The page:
two questions, timing and memory

two questions, timing and memory

King Crimson的头像

Hi all,

I'm testing my code on MIC using pragma offload + openmp model, and I have 2 questions so far.

1. when we use OFFLOAD_REPORT to do the timing, is it true that the data transfer time can be derived by subtracting  "MIC time" from "CPU time"? So in this context, CPU time refers to the actual total time of the offloaded code, right?

2. some SIMT accelerator has high latency of global memory acess and the access has to be coalesced to prevent over-fetch, I'm wondering if these 2 problems exist on MIC, and what issues I should pay attention to with regard to efficient global data access? Specifically, my code has a non-vectorized (threads may execute totally different instructions most of the time), embarrassingly parallel nature, and global memory access follows a very random, scattered pattern. Will this potentially cause any performance penalty?

Thanks for clarifications!

The keeper of the city keys Put shutters on the dreams. I wait outside the pilgrim's door With insufficient schemes. The black queen chants The funeral march, The cracked brass bells will ring; To summon back the fire witch To the court of the crimson king.
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Frances Roth (Intel)的头像

1) Is "CPU time" -"MIC time" = data transfer time? The time includes overhead from setting up the process on the coprocessor as well - or at least that is my understanding. In general though, I think you are safe using this as an approximation of data transfer time. Set OFFLOAD_REPORT to 2 so that you also see the number of bytes transferred.

2) Your program does sound like it wants to be a problem child.
I'm not sure what you mean by coalescing the data. Are you doing a preliminary gather into a new memory location?
And is there any vectorization that takes place within a single thread? It is not a bad thing to have each core executing completely different parts of the code, if within that piece of code there is vectorization to be found. If not, you are leaving a lot of processing ability sitting idle.

If you haven't read http://software.intel.com/en-us/articles/optimization-and-performance-tu... yet, you might find that helpful in determining how well the memory can perform in your case. And if you haven't watched any of the training videos yet, you might want to watch some of them for ideas. The one on memory isn't posted yet but it should be soon.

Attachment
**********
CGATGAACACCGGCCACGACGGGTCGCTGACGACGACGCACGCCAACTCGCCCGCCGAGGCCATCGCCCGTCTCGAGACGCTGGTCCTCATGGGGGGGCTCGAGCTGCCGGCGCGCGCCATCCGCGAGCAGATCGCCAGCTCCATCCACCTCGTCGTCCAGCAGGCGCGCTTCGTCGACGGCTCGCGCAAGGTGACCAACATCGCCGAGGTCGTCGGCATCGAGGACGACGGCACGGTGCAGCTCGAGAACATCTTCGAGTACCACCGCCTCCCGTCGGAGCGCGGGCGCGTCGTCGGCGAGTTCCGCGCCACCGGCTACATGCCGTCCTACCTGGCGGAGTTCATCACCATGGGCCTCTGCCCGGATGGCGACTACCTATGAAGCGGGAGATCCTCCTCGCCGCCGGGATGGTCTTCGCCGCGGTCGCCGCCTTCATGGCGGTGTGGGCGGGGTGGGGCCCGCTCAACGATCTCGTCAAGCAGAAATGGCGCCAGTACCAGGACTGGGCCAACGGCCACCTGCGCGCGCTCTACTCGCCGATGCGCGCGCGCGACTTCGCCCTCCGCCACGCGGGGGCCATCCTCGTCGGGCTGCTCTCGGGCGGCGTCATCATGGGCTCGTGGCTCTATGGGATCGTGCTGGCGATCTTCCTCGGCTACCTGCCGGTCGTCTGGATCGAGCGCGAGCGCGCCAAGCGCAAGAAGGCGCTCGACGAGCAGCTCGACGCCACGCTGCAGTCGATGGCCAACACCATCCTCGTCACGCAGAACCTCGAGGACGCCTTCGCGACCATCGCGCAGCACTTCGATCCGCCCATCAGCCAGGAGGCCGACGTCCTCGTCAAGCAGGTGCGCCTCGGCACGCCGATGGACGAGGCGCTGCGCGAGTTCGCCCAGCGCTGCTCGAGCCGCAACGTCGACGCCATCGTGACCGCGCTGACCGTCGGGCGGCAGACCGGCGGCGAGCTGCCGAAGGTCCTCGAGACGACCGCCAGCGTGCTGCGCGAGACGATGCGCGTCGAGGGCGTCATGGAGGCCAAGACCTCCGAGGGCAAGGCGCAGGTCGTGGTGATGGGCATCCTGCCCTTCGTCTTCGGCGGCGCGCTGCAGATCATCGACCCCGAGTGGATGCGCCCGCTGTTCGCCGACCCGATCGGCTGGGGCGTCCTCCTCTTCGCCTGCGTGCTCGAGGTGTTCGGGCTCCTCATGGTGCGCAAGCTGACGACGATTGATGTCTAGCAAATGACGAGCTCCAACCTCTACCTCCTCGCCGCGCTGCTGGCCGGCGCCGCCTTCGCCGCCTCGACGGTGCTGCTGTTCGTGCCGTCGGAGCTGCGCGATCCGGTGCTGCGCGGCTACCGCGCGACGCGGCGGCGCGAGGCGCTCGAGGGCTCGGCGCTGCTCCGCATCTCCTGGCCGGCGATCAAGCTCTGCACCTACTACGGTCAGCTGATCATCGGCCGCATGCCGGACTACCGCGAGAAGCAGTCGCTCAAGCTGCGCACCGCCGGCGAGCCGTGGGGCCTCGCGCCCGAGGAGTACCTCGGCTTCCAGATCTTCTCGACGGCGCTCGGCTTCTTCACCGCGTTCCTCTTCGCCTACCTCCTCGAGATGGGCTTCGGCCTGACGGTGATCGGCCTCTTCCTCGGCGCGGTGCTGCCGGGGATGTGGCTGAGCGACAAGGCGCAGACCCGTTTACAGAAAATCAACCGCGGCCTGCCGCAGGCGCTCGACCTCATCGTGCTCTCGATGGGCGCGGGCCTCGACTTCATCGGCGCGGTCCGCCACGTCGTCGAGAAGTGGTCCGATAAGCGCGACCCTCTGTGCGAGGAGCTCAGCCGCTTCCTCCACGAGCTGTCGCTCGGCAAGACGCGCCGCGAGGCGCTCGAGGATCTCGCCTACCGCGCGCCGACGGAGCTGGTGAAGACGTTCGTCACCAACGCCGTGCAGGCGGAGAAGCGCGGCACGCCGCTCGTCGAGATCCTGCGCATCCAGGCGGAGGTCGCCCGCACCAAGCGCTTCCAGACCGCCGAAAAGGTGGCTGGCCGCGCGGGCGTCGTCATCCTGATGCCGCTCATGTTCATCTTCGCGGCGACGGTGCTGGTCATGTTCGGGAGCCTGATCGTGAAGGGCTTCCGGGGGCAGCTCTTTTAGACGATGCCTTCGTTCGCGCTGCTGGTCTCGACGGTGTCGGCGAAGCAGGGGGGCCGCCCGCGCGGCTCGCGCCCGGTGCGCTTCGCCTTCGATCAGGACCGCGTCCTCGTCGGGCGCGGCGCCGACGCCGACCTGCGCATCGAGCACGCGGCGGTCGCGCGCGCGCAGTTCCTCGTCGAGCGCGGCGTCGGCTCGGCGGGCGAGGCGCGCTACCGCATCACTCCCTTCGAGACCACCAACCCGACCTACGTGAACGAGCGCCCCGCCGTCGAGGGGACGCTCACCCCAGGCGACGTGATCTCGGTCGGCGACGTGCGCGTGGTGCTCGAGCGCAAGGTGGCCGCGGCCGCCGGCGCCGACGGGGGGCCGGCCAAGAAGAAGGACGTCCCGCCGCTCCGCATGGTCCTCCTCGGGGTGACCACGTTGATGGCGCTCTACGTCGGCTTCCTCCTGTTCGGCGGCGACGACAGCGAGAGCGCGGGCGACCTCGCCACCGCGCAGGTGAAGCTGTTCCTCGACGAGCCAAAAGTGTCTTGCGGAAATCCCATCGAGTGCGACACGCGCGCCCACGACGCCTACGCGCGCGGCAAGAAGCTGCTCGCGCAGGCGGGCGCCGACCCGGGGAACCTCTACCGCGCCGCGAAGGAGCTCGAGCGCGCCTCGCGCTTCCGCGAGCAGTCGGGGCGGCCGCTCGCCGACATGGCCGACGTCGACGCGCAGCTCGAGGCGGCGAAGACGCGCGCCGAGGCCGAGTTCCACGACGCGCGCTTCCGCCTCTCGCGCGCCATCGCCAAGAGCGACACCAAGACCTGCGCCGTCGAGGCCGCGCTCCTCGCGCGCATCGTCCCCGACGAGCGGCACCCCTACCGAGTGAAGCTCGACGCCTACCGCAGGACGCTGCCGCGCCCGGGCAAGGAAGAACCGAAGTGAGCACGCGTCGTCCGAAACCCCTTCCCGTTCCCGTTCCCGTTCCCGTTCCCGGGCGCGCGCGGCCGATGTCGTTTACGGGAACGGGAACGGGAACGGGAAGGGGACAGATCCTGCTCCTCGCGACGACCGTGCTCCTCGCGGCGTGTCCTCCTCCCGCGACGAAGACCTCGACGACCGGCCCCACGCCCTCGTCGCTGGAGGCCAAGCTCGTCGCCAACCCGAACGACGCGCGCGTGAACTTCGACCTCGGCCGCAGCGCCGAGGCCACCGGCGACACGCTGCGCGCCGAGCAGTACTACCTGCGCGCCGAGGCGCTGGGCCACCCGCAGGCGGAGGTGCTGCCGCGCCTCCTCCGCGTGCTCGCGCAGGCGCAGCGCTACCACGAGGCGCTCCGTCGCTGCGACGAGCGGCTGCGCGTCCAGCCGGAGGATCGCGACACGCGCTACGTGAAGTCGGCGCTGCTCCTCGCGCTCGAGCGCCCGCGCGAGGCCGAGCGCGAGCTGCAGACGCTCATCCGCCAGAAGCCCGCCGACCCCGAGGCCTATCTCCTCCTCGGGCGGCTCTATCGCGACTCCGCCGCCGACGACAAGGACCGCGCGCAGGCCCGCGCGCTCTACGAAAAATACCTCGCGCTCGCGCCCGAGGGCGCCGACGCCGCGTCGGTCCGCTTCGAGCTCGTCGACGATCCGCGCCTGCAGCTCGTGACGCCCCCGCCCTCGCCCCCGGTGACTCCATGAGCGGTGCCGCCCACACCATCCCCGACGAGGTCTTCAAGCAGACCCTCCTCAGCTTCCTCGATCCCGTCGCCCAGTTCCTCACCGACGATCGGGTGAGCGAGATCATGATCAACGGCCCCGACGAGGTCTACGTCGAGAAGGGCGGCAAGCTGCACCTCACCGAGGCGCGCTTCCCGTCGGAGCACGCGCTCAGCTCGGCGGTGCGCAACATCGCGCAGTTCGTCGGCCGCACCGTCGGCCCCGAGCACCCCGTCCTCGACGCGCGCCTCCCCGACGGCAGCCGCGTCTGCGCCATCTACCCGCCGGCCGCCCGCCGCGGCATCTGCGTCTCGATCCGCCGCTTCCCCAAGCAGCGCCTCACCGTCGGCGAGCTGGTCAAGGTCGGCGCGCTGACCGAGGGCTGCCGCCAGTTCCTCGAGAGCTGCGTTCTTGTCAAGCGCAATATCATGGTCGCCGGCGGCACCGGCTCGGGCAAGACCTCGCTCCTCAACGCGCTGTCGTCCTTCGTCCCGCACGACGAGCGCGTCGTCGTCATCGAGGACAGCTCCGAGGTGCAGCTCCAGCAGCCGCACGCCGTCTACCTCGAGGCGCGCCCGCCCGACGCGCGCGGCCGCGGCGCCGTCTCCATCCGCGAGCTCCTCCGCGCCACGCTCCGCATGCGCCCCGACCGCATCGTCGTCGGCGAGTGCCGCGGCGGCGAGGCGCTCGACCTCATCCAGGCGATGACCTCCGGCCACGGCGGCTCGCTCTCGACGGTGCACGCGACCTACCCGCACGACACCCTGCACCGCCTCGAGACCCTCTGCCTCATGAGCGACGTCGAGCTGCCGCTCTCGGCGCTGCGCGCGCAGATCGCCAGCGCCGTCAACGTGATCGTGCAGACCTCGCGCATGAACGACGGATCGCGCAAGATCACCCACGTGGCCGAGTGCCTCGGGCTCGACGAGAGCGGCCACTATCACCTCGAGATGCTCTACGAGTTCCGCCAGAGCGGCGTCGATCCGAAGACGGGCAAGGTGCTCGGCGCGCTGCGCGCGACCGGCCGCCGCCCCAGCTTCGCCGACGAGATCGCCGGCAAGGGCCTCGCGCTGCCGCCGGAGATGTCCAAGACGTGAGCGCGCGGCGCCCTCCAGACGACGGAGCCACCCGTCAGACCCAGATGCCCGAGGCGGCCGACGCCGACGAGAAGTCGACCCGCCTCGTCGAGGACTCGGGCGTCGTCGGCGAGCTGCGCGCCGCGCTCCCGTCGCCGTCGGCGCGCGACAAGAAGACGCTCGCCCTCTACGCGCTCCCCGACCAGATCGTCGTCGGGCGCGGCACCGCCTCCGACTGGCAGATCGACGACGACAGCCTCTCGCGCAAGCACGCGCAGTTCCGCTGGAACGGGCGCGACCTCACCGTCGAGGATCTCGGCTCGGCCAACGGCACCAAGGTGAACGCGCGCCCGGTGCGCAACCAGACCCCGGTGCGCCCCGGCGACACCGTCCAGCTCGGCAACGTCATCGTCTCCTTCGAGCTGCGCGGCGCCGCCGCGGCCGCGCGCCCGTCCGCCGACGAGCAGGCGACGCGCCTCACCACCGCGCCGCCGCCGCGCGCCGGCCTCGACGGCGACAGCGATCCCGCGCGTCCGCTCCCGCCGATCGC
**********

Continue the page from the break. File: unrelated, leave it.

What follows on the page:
Charles Congdon (Intel)的头像

Concerning #2, I agree with Francis that this sounds like it might be trying to get running well on the MIC architecture. The MIC architecture hides the time it takes to get data from main memory by a traditional cache-coherent memory model rather than coalesced data access. With random non-predictable memory access (I'll assume the pattern is too complex to prefetch) you're going to cause lots of cache misses/flush and TLB misses, and thus run into performance problems. If you can find some way to keep memory accesses within the same memory page, or ideally a small subset of cache lines, then it should work better on either architecture (sustitute "shared memory" and "register file" for the other one).

Following up on Francis' other point, you probably aren't going to find much advantage with MIC if your code is highly parallel, but not vectorizing within a given thread. MIC needs a high degree of vectorization, parallel execution via threads, *and* good use of its memory caches to really shine. For non-vectorized code that is highly parallel you probably are going to get best performance on Xeon (which also has much more robust hardware prefetchers that may be able to better cope with your memory access patterns).

Cheers,
Charles

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